Islamabad: The telecom industry has warned the government of extreme actions, including phone network and Internet service outages, due to extremely long power cuts and 100 per cent cash margin restriction on import of critical equipment and backup batteries.
In a letter to Pakistan Telecommunication Authority (PTA), the telecom companies highlighted the challenges faced by the sector due to “unplanned and prolonged loadshedding nationwide” especially in rural areas. They urged the Pakistan government to take urgent measures “to enable the telecom industry to keep providing essential telecom services to the masses.”
“Despite having backup power available in the form of generators and batteries, cellular operators are finding it almost impossible to cope with the quantum of these power outages that are beyond our dimensioned backup capacity,” leading cellular mobile operators Jazz, Telenor, Ufone and PTCL said in a letter.
They also deplored that the rapid increase in fuel prices placed extra constraints on the provision of generator backup for their base transceiver station (BTS) sites. “This extra fuel consumption for backup purposes is also contributing to further demand for fuel rather than supporting Government of Pakistan objective of rationalising fuel consumption across the board in these testing times.”
Another major challenge
The telecom companies also said that another major challenge is that the State Bank of Pakistan (SBP) had imposed a 100 per cent cash margin restriction on the import of critical telecom equipment, including batteries, servers, and routers.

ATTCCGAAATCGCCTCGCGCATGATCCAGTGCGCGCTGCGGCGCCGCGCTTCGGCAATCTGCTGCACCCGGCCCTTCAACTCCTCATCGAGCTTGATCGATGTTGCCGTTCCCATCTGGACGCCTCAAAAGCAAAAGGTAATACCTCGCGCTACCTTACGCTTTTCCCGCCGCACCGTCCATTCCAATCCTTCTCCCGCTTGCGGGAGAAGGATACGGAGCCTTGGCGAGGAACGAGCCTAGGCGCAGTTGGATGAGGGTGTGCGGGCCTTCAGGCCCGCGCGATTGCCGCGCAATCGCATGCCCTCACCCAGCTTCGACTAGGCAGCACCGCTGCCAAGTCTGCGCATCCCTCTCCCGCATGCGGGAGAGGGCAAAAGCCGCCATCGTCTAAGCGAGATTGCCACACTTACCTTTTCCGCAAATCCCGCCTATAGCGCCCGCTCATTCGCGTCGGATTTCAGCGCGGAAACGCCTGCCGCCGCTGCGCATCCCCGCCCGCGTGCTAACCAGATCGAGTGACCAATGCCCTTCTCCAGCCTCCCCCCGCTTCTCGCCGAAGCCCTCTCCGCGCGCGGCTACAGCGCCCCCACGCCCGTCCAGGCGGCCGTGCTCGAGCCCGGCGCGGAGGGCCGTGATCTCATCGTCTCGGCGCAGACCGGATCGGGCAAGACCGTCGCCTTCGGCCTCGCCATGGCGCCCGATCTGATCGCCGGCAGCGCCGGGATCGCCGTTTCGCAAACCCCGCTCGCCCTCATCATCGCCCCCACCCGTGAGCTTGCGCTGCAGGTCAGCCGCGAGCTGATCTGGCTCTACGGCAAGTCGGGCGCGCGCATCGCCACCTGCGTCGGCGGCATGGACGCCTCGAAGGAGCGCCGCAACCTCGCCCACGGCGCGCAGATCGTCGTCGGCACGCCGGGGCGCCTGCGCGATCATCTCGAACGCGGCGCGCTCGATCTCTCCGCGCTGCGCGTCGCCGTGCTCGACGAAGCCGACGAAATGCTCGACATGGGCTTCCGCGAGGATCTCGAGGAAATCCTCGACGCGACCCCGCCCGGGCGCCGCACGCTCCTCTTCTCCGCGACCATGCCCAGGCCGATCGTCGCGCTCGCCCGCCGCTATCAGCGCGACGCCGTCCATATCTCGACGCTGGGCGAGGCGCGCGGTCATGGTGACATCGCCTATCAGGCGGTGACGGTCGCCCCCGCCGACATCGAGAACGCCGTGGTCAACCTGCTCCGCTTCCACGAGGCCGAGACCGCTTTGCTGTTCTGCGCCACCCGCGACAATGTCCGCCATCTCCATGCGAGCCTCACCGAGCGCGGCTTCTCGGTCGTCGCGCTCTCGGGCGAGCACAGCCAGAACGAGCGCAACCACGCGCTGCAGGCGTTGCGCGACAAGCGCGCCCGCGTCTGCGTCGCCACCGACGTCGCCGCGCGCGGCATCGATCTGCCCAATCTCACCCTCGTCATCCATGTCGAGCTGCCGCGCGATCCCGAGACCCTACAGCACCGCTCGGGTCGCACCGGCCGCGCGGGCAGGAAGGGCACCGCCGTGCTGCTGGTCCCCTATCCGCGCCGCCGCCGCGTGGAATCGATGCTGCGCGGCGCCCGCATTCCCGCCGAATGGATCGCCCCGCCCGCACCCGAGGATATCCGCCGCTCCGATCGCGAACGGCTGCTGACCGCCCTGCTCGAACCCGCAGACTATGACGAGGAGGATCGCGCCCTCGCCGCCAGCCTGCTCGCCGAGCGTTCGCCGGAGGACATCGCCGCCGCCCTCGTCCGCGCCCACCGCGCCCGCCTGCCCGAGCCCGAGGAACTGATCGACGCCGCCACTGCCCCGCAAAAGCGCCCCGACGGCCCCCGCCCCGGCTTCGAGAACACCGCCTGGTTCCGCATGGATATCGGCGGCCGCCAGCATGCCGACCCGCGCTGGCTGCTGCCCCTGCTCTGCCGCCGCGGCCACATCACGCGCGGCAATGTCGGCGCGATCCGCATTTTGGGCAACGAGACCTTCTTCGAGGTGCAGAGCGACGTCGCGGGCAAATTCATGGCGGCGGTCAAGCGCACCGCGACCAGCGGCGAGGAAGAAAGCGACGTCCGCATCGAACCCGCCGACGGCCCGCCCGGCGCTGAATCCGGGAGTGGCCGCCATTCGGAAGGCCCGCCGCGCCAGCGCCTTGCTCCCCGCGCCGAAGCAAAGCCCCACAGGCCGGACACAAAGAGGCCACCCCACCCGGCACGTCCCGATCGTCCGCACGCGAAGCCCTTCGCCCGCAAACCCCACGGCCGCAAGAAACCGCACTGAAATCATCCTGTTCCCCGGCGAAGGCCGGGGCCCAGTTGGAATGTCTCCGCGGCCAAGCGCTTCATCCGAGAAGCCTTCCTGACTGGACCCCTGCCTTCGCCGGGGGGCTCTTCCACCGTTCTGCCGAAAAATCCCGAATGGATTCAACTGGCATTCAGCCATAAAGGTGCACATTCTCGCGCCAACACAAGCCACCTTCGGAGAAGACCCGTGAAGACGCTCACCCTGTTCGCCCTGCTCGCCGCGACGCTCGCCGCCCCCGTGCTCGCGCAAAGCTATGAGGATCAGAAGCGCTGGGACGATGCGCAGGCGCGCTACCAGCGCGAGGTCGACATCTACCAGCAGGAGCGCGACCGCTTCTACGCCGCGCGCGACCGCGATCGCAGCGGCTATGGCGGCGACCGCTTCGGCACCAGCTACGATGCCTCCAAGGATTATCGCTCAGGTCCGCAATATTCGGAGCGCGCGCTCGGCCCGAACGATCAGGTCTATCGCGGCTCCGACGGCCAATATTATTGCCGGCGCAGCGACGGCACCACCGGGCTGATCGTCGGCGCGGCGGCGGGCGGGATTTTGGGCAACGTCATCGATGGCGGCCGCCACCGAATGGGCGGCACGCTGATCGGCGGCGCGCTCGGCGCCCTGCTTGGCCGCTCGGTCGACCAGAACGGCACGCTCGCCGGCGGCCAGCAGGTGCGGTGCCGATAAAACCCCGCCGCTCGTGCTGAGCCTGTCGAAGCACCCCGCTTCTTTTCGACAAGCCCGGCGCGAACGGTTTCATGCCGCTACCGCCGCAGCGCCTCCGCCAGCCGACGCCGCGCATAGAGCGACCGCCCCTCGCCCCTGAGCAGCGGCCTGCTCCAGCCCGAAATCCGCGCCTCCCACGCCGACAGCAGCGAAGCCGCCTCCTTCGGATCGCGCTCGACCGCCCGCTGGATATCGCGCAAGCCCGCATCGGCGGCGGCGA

A 100% cash margin requirement means telecom operators must deposit the total amount of the transaction value with their banks to initiate import transactions before the opening of letters of credit. This 10% to 100% increase has “severely dented our ability to roll out more sites” and “drastically impedes the addition of more backup capacity to counter extended power outages.”
Telecom companies have demanded the “provision of uninterrupted power to telecom sites across the country and immediate removal of 100% cash margin restriction on import of critical telecom equipment,” Pakistan’s Jazz mobile network operator spokesperson told Gulf News.
Earlier this month in a Senate committee meeting, the telecom operators warned of “connectivity outages” and disruption of ATM services due to prolonged power cuts and high taxes, local media reported.
Record increase in fuel prices, sharp rise in taxes and extended power outages have burdened the telecom sector to the extent that the industry is considering taking the extreme measure of connectivity blackout (disruption of mobile network and Internet) if the government will not support the sector, experts say. Such a scenario will have a devastating impact on not just the industry but the people of Pakistan.
Tech companies slam anti-IT budget
Last week, Pakistan Software Houses Association (P@SHA) for IT and ITeS representing over 1,000 member companies, strongly disapproved of the 2022-23 budget, saying that “not a single demand of the IT industry has been met in this budget.”
P@SHA Chairman Badar Khushnood said that instead of offering new incentives, the previous ‘tax exemption’ committed till 2025 has been “abruptly reneged and revoked” in the latest budget. He called it “a recipe for disaster for a nascent yet fastest growing exports-led sector.” In 2021, Pakistan’s IT industry crossed exports of over $2.1 billion.